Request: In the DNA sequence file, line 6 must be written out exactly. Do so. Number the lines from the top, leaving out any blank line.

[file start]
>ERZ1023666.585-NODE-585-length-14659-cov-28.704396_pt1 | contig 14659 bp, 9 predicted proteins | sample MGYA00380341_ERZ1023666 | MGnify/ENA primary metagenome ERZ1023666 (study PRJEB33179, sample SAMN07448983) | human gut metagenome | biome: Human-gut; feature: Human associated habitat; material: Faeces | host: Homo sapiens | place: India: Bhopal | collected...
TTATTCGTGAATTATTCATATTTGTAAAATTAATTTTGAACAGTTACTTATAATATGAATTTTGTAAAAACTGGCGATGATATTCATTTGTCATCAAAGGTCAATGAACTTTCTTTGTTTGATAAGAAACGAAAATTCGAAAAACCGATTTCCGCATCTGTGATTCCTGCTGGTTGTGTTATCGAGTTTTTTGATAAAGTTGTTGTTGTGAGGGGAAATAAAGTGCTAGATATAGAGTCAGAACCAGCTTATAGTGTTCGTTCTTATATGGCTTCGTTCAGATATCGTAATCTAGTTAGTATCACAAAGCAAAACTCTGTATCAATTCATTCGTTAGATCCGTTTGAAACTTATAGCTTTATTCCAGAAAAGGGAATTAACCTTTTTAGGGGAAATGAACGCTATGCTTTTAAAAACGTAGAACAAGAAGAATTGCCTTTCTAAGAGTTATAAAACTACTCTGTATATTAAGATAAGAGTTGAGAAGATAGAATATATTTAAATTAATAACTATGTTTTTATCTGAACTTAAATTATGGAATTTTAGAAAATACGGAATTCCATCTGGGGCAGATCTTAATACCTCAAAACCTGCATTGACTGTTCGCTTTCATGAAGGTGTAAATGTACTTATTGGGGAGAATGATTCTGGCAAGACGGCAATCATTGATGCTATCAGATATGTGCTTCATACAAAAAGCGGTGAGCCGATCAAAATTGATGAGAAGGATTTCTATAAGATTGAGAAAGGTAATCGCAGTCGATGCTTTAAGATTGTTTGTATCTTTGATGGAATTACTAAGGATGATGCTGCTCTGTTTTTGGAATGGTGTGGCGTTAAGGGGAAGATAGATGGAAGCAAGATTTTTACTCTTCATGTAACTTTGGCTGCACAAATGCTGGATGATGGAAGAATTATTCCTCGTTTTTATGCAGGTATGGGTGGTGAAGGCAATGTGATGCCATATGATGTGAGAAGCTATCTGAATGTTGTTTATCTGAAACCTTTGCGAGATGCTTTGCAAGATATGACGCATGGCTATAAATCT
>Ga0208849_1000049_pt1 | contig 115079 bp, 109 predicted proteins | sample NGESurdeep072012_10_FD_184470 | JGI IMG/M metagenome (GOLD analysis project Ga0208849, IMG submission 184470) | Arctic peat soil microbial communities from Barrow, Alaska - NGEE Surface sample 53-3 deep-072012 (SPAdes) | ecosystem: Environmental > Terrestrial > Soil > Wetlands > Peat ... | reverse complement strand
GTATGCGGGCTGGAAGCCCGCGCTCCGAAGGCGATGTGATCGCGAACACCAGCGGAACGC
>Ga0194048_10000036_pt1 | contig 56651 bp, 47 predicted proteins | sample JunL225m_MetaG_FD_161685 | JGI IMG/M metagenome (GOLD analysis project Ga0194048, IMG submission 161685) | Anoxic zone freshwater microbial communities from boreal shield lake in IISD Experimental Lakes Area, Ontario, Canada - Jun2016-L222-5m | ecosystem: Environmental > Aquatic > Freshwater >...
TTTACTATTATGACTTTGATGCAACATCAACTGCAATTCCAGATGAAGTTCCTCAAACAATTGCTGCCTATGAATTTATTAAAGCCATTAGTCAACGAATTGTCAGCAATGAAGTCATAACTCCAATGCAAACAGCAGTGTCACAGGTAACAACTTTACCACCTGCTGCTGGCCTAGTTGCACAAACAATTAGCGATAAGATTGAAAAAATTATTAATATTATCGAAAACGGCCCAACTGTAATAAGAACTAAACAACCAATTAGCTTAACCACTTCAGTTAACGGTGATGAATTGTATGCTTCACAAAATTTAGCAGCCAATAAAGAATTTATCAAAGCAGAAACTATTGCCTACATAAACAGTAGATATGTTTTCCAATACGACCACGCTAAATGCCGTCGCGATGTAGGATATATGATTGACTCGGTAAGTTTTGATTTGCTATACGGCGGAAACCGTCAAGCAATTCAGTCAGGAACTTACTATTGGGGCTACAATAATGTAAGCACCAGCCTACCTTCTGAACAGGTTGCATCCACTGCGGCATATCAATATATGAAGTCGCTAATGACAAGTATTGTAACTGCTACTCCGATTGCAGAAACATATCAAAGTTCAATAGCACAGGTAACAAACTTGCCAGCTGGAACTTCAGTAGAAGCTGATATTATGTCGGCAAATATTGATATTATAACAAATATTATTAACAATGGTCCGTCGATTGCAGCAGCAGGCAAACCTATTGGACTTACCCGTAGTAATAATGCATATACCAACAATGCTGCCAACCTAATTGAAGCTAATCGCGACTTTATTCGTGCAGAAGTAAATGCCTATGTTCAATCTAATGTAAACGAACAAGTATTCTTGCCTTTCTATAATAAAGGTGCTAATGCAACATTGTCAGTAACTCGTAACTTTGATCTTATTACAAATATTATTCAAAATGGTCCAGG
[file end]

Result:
TTTACTATTATGACTTTGATGCAACATCAACTGCAATTCCAGATGAAGTTCCTCAAACAATTGCTGCCTATGAATTTATTAAAGCCATTAGTCAACGAATTGTCAGCAATGAAGTCATAACTCCAATGCAAACAGCAGTGTCACAGGTAACAACTTTACCACCTGCTGCTGGCCTAGTTGCACAAACAATTAGCGATAAGATTGAAAAAATTATTAATATTATCGAAAACGGCCCAACTGTAATAAGAACTAAACAACCAATTAGCTTAACCACTTCAGTTAACGGTGATGAATTGTATGCTTCACAAAATTTAGCAGCCAATAAAGAATTTATCAAAGCAGAAACTATTGCCTACATAAACAGTAGATATGTTTTCCAATACGACCACGCTAAATGCCGTCGCGATGTAGGATATATGATTGACTCGGTAAGTTTTGATTTGCTATACGGCGGAAACCGTCAAGCAATTCAGTCAGGAACTTACTATTGGGGCTACAATAATGTAAGCACCAGCCTACCTTCTGAACAGGTTGCATCCACTGCGGCATATCAATATATGAAGTCGCTAATGACAAGTATTGTAACTGCTACTCCGATTGCAGAAACATATCAAAGTTCAATAGCACAGGTAACAAACTTGCCAGCTGGAACTTCAGTAGAAGCTGATATTATGTCGGCAAATATTGATATTATAACAAATATTATTAACAATGGTCCGTCGATTGCAGCAGCAGGCAAACCTATTGGACTTACCCGTAGTAATAATGCATATACCAACAATGCTGCCAACCTAATTGAAGCTAATCGCGACTTTATTCGTGCAGAAGTAAATGCCTATGTTCAATCTAATGTAAACGAACAAGTATTCTTGCCTTTCTATAATAAAGGTGCTAATGCAACATTGTCAGTAACTCGTAACTTTGATCTTATTACAAATATTATTCAAAATGGTCCAGG